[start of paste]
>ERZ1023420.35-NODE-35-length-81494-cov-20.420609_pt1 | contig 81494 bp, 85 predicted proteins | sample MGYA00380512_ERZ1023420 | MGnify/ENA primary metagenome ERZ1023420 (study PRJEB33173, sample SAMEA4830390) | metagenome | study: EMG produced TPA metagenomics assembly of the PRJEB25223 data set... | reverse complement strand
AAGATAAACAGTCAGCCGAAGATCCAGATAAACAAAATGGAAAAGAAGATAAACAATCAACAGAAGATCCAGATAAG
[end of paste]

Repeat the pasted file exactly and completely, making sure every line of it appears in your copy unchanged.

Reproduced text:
>ERZ1023420.35-NODE-35-length-81494-cov-20.420609_pt1 | contig 81494 bp, 85 predicted proteins | sample MGYA00380512_ERZ1023420 | MGnify/ENA primary metagenome ERZ1023420 (study PRJEB33173, sample SAMEA4830390) | metagenome | study: EMG produced TPA metagenomics assembly of the PRJEB25223 data set... | reverse complement strand
AAGATAAACAGTCAGCCGAAGATCCAGATAAACAAAATGGAAAAGAAGATAAACAATCAACAGAAGATCCAGATAAG